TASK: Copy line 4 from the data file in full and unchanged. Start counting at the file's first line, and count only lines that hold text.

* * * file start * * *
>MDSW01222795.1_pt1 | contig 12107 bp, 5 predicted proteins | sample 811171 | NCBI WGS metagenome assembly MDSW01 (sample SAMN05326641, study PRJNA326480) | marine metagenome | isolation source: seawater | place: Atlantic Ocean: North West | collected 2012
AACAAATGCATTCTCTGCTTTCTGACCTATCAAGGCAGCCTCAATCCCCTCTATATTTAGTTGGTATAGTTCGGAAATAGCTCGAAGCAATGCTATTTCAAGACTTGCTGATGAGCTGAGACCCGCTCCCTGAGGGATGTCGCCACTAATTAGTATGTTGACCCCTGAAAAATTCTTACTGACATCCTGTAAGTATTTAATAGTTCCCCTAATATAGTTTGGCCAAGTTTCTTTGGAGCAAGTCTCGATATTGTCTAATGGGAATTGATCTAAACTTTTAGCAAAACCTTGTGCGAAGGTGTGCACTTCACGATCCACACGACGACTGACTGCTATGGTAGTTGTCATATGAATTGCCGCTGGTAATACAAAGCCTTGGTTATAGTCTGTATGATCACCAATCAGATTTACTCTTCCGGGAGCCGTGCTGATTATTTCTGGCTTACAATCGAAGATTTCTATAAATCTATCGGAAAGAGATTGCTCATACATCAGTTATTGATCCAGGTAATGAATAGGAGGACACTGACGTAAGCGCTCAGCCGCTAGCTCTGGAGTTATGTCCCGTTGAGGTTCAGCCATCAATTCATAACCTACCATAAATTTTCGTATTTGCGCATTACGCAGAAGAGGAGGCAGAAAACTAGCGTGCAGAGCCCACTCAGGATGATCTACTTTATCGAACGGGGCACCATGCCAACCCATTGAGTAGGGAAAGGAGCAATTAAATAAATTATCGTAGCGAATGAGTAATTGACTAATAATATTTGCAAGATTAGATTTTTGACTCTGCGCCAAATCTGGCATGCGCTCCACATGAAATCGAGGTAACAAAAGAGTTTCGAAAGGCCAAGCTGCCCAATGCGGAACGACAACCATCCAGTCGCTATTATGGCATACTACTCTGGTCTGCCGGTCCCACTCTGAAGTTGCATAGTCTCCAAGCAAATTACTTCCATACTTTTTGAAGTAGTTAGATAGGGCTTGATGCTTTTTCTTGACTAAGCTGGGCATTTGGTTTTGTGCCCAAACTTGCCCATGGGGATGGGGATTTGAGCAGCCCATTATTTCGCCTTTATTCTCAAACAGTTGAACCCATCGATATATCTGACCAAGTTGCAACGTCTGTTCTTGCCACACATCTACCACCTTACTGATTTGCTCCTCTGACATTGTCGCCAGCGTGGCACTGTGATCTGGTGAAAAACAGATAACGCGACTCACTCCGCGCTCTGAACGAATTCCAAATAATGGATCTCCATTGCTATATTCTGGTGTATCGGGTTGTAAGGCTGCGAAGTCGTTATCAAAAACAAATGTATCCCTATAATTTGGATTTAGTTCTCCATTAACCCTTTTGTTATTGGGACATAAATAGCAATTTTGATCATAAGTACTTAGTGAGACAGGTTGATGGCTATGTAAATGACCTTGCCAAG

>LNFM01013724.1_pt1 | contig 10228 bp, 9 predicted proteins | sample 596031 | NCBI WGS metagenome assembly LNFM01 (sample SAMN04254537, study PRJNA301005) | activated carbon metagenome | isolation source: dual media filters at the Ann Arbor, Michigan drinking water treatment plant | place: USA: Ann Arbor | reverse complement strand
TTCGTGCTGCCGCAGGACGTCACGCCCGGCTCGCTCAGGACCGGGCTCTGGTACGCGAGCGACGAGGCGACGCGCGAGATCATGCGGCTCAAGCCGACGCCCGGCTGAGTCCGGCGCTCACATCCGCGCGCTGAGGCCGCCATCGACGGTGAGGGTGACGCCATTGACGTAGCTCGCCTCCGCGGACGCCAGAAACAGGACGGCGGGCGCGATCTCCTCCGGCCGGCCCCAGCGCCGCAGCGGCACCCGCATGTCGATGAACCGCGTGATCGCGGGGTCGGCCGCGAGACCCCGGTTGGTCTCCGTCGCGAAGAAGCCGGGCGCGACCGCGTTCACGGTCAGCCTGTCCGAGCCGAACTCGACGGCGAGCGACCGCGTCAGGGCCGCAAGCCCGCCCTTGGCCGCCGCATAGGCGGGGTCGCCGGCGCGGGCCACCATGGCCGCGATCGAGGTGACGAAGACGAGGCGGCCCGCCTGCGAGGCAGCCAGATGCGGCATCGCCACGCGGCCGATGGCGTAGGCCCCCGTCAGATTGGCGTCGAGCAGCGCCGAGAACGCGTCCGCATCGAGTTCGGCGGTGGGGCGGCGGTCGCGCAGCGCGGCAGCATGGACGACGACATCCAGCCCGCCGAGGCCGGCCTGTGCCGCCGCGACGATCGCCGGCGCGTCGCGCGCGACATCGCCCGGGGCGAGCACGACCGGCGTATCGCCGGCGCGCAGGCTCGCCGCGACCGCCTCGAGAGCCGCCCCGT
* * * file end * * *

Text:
TTCGTGCTGCCGCAGGACGTCACGCCCGGCTCGCTCAGGACCGGGCTCTGGTACGCGAGCGACGAGGCGACGCGCGAGATCATGCGGCTCAAGCCGACGCCCGGCTGAGTCCGGCGCTCACATCCGCGCGCTGAGGCCGCCATCGACGGTGAGGGTGACGCCATTGACGTAGCTCGCCTCCGCGGACGCCAGAAACAGGACGGCGGGCGCGATCTCCTCCGGCCGGCCCCAGCGCCGCAGCGGCACCCGCATGTCGATGAACCGCGTGATCGCGGGGTCGGCCGCGAGACCCCGGTTGGTCTCCGTCGCGAAGAAGCCGGGCGCGACCGCGTTCACGGTCAGCCTGTCCGAGCCGAACTCGACGGCGAGCGACCGCGTCAGGGCCGCAAGCCCGCCCTTGGCCGCCGCATAGGCGGGGTCGCCGGCGCGGGCCACCATGGCCGCGATCGAGGTGACGAAGACGAGGCGGCCCGCCTGCGAGGCAGCCAGATGCGGCATCGCCACGCGGCCGATGGCGTAGGCCCCCGTCAGATTGGCGTCGAGCAGCGCCGAGAACGCGTCCGCATCGAGTTCGGCGGTGGGGCGGCGGTCGCGCAGCGCGGCAGCATGGACGACGACATCCAGCCCGCCGAGGCCGGCCTGTGCCGCCGCGACGATCGCCGGCGCGTCGCGCGCGACATCGCCCGGGGCGAGCACGACCGGCGTATCGCCGGCGCGCAGGCTCGCCGCGACCGCCTCGAGAGCCGCCCCGT